Watch the magnificent Dudhsagar Falls on the Goa-Karnataka border. The falls drop from a height of 600m from the Deccan Plateau and through a sheer vertical drop off a cliff, to enter the coastal region. The entire stretch between Kulem in Goa and Castlerock in Karnataka, is outstanding during the monsoon. Gushing streams every few metres, green mountains topped by clouds-all this can be enjoyed from the coach window.

Fort Aguada is a beautiful sight with its lush greenery all around, and nearby, there is a lighthouse comprising four floors. There’s a narrow passage that leads to the top, from where spectacular views are to be had.

Visakhapatnam ( Vizag )

Vizag during the rains could be daunting, but when there’s a brief letup in between, head out to the many interesting tourist places in Vizag, right from the temples and Buddhist sites to the beaches and natural spots.
Rushikonda is barely 8km from Vizag and the ideal tourist setting, with sun (when its not raining ), sand and sea, with charming cottages on the hills around. There’s a bar-cum-restaurant attached to the cottages, where you can watch the rain as you sip your favourite drink.

The 25km stretch of road that hugs the coastline from Visakhapatnam is called Bhemunipatnam and it is incredibly beautiful. Catch the unique formation of red sand on this stretch of unending beach. Drive into Bheemli, a laidback little colonial town at the mouth of the River Gosthani. There are temples here, old churches, a clock tower and lighthouse and pilgrimage centres worth a visit.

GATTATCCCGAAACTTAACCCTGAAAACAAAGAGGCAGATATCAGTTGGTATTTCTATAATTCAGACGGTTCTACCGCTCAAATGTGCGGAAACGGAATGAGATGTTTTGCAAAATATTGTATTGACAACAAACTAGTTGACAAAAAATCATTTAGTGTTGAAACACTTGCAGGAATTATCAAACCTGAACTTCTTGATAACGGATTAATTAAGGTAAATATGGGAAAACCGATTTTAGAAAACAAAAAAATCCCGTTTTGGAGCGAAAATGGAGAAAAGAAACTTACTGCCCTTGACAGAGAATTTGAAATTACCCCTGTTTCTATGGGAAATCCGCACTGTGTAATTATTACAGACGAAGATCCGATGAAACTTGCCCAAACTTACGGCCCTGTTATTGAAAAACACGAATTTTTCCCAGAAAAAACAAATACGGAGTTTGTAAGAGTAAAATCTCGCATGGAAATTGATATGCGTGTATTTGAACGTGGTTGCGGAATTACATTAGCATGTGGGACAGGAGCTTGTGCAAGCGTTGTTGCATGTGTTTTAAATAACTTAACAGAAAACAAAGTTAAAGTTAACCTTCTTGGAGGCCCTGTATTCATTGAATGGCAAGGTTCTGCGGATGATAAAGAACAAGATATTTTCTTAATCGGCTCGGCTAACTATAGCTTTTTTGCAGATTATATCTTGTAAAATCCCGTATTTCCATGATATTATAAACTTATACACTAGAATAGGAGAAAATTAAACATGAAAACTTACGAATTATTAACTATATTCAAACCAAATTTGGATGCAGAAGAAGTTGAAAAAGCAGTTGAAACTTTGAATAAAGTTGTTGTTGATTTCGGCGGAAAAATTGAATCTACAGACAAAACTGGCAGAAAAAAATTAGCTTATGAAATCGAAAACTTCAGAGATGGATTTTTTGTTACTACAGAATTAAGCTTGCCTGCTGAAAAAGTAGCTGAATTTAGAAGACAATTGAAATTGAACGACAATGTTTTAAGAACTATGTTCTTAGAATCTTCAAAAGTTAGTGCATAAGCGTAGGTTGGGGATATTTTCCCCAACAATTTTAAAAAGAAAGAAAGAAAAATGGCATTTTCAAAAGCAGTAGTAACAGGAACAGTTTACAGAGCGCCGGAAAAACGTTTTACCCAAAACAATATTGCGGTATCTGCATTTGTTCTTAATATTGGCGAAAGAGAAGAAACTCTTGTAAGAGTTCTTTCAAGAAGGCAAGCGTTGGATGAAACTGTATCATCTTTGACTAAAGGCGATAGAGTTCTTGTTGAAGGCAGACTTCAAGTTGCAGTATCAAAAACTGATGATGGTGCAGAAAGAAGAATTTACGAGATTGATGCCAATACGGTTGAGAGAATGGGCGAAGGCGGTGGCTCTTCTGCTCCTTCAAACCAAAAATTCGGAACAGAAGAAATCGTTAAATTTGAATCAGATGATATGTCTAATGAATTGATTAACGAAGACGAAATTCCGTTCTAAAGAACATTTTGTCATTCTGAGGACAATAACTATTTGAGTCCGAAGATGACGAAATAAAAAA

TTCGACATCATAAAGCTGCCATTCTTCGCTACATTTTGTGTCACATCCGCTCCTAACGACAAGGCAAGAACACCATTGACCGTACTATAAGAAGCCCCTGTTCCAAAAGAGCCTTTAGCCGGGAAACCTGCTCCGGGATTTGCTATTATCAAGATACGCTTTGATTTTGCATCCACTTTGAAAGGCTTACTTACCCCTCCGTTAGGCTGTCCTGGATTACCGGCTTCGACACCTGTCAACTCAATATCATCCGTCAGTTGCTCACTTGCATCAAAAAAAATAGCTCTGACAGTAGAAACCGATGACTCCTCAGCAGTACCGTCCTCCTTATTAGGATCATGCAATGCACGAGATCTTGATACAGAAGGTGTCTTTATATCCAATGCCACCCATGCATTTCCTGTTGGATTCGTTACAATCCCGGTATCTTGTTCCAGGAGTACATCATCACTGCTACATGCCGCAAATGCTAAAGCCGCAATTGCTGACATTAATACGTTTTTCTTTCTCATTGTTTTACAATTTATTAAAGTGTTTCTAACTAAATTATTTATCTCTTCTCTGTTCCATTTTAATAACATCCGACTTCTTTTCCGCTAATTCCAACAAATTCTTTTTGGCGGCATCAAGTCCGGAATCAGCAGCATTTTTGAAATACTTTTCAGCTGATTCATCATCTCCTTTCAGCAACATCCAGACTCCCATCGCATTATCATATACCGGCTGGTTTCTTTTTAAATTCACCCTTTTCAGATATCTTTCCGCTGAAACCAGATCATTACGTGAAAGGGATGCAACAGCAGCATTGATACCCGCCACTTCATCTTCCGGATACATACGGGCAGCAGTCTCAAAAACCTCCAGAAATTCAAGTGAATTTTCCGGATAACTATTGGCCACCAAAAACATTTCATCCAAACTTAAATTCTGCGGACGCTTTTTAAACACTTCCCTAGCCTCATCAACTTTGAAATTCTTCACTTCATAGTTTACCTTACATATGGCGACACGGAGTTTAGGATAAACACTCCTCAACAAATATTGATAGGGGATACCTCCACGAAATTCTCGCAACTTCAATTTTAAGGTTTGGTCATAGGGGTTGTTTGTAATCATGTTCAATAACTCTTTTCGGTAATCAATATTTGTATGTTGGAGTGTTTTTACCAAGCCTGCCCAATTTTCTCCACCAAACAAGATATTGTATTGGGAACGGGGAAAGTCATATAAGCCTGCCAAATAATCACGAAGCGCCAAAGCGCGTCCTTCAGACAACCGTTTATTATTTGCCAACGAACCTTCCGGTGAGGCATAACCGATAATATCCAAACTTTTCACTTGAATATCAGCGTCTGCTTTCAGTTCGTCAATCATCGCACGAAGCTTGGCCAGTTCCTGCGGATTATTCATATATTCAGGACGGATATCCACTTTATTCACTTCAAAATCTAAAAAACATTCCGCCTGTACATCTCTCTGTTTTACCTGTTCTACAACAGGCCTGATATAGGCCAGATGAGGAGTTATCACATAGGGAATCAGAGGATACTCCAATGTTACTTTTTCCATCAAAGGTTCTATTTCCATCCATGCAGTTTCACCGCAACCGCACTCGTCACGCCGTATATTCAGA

Vizag’s most prominent landmark is Dolphin’s Nose that is a huge hillock of more than 350m high and resembles a dolphin’s nose. It protects the Visakhapatnam harbour and the Headquarters of Eastern Naval Command. The lighthouse located on top of the hill guides all approaching ships to the port city. The three hills in Vizag, Ross Hill, the highest mountain, Darga konda, with a mosque atop it and Sri Venkateswarakonda, which has a temple on top.

Ramakrishna Beach is one of Vizag’s most popular beaches and gets its name from the Ramakrishna Mission. The Submarine museum, Visakha Museum, the Aquarium, parks, a War Memorial-all these are situated on this beach.

Kailasagiri Park is located atop a hill at a height of 130m and faces the Bay of Bengal. The idols of Shiva and Parvati are lodged here, and you can see the entire city from this strategic point. You can drive uphill or climb up the steps when it is not raining. At night, the entire area is lit up and can be seen from any part of the city. The food court, jungle trail, telescopic viewpoint, the ropeway to the hill, an art gallery and a capsule lift to the topmost point of the hill are all enjoyable features.